Monday, August 27, 2018

Out of Cyprus Summer 2018: Taking our time returning to Europe

After saying goodbye to our family, and walking away from the Logos Hope in Panama for the last time, we returned to the guest house where we had been staying. The journey was straightforward this time, and we had a good night's sleep despite feeling a bit sad to be leaving.

The following morning dawned bright and sunny. We didn't need to leave until about 10.30am, so we wandered around the outside of the place we had been staying. It's not somewhere we would want to take children; there's a small swimming pool beside the main house (where the owner lives) and although the three guard dogs are very friendly to family and visitors, there were a lot of dog messes in the grass and elsewhere in the grounds. It made us realise just how well-trained the dogs must have been in the Coronado villa, as I don't think we saw any dog mess at all on the property!

Anyway, the second guest house, much smaller, was great for the two of us and although we didn't visit the beach - at the end of the garden! - I did take some photos of what looked like a pleasant spot to sit and listen to the waves:

It was another striking contrast to the noise, pollution and general claustrophobic feeling of Panama City, just half an hour's drive away.

We said goodbye to our hostess and handed back the keys, then set off down what looked like a winding UK countryside road:

There were some very run-down village buildings, and a police check which we had become so used to that I got Richard's passport and driving license ready before we approached each time. But there was also a lot of greenery.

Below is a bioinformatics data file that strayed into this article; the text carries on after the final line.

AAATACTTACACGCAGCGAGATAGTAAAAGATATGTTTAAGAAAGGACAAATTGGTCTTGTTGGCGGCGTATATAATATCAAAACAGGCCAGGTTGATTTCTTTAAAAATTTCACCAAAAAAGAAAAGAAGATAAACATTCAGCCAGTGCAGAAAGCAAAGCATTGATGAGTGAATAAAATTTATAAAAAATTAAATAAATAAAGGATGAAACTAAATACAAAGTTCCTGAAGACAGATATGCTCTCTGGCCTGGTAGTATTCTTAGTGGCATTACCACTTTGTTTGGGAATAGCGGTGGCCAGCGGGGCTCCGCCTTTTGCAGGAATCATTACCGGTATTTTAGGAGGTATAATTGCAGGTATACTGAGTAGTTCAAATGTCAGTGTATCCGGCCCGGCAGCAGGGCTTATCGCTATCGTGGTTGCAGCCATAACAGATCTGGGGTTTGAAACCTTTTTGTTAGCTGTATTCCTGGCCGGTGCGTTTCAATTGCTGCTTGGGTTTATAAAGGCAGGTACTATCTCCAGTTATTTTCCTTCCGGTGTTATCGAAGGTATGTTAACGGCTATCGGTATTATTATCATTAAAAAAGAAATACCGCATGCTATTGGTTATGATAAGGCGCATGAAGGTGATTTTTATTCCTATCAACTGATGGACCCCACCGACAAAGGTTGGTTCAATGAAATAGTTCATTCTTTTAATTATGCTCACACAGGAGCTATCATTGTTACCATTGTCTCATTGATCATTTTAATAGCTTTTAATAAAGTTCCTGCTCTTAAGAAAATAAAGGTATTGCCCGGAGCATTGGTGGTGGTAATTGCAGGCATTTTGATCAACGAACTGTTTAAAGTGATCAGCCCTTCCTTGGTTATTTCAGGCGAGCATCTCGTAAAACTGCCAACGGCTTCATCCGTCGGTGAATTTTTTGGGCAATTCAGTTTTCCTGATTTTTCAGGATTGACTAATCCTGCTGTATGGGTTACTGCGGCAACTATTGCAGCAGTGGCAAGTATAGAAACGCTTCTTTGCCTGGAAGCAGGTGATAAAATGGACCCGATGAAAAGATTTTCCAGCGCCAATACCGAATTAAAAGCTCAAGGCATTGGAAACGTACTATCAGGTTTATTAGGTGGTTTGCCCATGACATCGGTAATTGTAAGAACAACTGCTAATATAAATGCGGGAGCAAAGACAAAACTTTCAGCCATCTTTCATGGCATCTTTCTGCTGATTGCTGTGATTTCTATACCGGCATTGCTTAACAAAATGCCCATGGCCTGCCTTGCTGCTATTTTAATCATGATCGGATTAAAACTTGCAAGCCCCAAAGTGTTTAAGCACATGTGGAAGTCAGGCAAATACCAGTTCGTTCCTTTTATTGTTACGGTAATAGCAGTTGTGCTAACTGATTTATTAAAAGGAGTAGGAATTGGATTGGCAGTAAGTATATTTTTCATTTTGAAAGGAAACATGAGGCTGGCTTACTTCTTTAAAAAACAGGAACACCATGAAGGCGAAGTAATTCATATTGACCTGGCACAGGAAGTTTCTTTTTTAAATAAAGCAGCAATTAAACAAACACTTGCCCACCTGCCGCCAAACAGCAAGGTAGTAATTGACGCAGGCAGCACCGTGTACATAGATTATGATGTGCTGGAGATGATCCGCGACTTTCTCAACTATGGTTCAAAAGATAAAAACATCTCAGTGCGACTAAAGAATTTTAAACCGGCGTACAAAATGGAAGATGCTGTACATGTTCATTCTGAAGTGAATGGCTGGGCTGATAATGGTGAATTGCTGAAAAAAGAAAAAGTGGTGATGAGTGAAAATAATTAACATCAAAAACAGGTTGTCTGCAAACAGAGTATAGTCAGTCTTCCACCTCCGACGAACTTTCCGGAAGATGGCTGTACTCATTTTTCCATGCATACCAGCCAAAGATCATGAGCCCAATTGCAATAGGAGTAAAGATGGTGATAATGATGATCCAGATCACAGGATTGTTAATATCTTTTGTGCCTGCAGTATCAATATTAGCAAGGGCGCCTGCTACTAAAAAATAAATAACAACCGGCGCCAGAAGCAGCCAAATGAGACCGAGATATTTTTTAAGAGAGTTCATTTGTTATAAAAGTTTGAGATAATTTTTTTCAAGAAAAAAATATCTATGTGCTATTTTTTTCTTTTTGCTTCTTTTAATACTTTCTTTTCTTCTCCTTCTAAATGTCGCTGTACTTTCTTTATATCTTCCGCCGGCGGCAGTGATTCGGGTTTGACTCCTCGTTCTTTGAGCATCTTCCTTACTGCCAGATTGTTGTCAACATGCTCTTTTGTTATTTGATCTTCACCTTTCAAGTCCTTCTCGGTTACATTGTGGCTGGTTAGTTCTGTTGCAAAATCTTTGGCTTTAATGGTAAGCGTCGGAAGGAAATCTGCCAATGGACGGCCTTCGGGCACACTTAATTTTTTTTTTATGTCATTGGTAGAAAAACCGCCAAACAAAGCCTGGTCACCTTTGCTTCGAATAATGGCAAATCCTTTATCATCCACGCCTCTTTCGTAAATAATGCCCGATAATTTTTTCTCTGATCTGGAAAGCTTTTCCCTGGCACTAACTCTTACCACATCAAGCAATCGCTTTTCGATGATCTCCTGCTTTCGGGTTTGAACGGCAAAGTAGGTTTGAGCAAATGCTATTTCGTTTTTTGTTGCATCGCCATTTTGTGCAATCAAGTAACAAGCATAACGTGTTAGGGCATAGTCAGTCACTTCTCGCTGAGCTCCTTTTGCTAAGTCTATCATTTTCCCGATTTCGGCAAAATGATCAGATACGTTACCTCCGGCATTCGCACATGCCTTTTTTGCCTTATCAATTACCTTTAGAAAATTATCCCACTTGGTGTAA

Then we had to drive over the bridge to Panama City:

By late morning the traffic was running at a reasonable speed, and it only took us about forty minutes to get to the airport. We returned the rental car and checked in... the queues were long but we had plenty of time.

When we looked at return flights to the UK, it became clear that we needed to do the transatlantic flight from Mexico City, where we flew to before joining the ship a month earlier. While, within Europe, it's often cheaper to get two single flights rather than a return, this does not seem to be the case for flying to the American continents. Thus we needed to find 'local' flights from Panama to Mexico City. Finding direct flights proved impossible, so it was clear we would have to stop in another country en route.

That being the case, Richard decided that we might as well spend a whole day in another country, as it's unlikely we'll ever travel in that area again. El Salvador was a possibility but I wasn't keen on going there; happily a better value route was via Costa Rica, a country which our close friends like very much. We would only be in the capital, San Jose, but it seemed like a good plan. We booked into a hotel, and also booked a morning's outing...

Landing in San Jose was a bit depressing; it was pouring with rain, and the hotel shuttle driver, who should have been there to meet us, did not appear. We landed at something like 3.30pm and it should have been a twenty minute drive to the hotel (according to their literature). Instead, when Richard managed to get through to the hotel on the phone, we were told that the driver was stuck in traffic and would be at least another half hour... so they recommended we get a taxi.